Survival of adult fishes is critical to the conservation and management of wild populations, particularly for long-lived, slow to reproduce species. Most sturgeon species are of conservation concern, but their long lifespans and large ranges have made estimation of adult survival rates challenging. In this study, acoustic telemetry was used to track 205 lake sturgeon (Acipenser fulvescens) tagged in the St. Clair and Detroit rivers of the Laurentian Great Lakes over seven years (2012–2019). The objective of this study was to determine if annual survival was related to sex, size, tagging location (river), or year post-tagging using Cormack-Jolly-Seber (CJS) models. Annual survival was high among all seven years (range of point estimates: 95–99%) and did not differ based on sex, tagging year, size at time of tagging, or tagging location. Lake sturgeon detection probability on acoustic receivers was high each year (range of point estimates: 82–99%) and increased as the number of receivers in the system increased. High survival rates of lake sturgeon were consistent with levels thought required for lake sturgeon to be self-sustaining in the St. Clair – Detroit river system. Our application of acoustic telemetry detections as input to CJS models demonstrated the usefulness of this approach and should be considered for population assessment studies throughout the Great Lakes and beyond.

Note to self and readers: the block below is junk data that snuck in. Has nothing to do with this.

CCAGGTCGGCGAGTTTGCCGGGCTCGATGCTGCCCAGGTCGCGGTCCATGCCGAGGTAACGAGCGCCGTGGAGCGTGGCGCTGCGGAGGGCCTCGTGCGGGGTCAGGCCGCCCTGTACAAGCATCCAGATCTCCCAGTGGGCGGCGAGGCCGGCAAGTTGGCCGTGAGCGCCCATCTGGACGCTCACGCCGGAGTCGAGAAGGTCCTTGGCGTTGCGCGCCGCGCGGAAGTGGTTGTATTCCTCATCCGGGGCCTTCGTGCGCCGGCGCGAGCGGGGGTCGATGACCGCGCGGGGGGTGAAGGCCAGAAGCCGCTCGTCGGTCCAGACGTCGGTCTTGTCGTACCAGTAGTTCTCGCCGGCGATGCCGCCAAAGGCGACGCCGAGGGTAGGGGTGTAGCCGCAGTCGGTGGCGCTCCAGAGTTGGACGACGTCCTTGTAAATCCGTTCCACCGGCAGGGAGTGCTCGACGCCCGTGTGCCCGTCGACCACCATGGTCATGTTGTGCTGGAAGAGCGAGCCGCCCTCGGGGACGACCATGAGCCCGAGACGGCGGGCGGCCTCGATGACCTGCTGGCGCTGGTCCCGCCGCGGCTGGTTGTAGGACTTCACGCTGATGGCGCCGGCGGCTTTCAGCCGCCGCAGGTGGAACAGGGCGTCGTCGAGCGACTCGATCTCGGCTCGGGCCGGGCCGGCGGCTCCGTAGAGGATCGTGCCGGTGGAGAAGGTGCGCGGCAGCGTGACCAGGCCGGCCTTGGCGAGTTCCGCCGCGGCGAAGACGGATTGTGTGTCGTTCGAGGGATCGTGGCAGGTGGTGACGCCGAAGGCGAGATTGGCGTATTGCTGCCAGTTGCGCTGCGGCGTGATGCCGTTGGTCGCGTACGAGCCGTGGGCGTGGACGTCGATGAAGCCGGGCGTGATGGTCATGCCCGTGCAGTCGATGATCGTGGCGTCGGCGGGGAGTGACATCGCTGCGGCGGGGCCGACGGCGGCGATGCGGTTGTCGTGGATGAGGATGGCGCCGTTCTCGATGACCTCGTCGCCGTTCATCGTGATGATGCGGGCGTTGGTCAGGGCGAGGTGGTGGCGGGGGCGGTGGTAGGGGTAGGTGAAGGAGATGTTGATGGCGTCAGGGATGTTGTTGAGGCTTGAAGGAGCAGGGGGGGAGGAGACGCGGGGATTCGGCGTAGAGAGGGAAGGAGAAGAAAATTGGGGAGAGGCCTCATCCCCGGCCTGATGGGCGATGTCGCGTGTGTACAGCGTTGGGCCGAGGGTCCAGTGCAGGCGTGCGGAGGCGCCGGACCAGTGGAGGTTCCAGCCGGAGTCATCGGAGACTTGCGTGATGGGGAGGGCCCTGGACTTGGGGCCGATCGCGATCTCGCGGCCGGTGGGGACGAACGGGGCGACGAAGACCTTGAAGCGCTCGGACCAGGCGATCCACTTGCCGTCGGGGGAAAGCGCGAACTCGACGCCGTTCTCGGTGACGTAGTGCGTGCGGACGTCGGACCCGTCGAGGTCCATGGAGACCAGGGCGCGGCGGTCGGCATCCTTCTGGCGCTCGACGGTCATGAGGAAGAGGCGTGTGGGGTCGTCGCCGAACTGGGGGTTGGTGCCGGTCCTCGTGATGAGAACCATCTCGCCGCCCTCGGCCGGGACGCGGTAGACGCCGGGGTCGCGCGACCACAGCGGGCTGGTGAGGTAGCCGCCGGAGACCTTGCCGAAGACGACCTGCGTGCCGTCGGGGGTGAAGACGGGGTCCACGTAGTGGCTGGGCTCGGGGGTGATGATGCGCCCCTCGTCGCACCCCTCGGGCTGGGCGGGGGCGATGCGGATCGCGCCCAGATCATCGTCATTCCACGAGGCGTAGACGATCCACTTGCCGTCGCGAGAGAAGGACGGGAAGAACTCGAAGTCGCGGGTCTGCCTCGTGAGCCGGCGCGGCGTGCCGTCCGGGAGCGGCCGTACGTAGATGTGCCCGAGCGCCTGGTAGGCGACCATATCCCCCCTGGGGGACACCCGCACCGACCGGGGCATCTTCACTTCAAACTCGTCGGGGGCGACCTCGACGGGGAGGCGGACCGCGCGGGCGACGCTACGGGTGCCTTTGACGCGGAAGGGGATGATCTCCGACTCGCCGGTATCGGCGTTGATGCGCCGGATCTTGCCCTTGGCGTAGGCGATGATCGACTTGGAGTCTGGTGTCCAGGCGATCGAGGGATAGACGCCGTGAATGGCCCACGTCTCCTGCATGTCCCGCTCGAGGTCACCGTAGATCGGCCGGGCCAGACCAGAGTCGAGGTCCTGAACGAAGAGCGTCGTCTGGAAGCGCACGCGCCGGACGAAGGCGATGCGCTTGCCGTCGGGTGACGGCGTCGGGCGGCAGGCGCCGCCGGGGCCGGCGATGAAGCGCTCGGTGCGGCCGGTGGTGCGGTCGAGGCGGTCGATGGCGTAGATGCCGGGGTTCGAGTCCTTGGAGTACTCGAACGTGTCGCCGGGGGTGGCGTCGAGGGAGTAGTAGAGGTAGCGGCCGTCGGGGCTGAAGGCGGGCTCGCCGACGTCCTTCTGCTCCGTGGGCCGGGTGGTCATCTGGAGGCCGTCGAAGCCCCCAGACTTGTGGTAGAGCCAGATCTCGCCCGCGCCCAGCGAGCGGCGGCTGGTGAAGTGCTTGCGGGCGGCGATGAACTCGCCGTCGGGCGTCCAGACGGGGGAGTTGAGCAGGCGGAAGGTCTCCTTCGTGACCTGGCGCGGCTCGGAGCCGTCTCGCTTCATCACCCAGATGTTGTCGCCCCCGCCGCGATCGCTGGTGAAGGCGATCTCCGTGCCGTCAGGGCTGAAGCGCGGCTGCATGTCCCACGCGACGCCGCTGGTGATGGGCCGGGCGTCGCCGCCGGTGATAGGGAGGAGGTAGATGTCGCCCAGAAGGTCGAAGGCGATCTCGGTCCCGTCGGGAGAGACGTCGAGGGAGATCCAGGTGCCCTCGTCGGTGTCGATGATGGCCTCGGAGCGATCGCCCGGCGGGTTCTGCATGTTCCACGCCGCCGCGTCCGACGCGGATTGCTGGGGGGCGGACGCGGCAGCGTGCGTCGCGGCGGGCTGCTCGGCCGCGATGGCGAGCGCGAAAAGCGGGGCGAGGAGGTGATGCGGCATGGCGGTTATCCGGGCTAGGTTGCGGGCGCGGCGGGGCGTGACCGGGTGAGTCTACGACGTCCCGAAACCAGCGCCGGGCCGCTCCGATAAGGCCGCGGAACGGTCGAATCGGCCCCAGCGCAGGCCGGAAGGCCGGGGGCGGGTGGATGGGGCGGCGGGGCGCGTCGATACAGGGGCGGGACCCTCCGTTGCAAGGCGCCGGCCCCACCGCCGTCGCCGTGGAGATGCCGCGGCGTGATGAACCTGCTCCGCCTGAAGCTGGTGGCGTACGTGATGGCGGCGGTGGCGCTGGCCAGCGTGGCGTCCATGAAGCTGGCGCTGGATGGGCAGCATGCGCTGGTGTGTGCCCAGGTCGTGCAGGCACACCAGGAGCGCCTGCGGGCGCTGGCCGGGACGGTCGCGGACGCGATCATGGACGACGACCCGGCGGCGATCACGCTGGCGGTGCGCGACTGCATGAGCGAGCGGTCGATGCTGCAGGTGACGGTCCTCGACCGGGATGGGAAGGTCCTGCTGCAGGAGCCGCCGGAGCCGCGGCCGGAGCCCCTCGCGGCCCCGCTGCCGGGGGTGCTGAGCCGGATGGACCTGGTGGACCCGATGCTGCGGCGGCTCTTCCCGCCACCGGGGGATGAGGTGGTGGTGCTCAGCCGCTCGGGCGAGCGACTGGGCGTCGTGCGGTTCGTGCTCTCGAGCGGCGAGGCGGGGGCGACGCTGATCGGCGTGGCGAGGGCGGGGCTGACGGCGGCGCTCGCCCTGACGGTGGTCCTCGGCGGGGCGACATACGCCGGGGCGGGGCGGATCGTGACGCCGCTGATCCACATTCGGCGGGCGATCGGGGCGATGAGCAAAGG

|Title||Lake sturgeon (Acipenser fulvescens) annual adult survival estimated from acoustic telemetry|
|Authors||Scott F. Colborne, Todd A. Hayden, Christopher Holbrook, Darryl W. Hondorp, Charles C. Krueger|
|Publication Subtype||Journal Article|
|Series Title||Journal of Great Lakes Research|
|Record Source||USGS Publications Warehouse|
|USGS Organization||Great Lakes Science Center|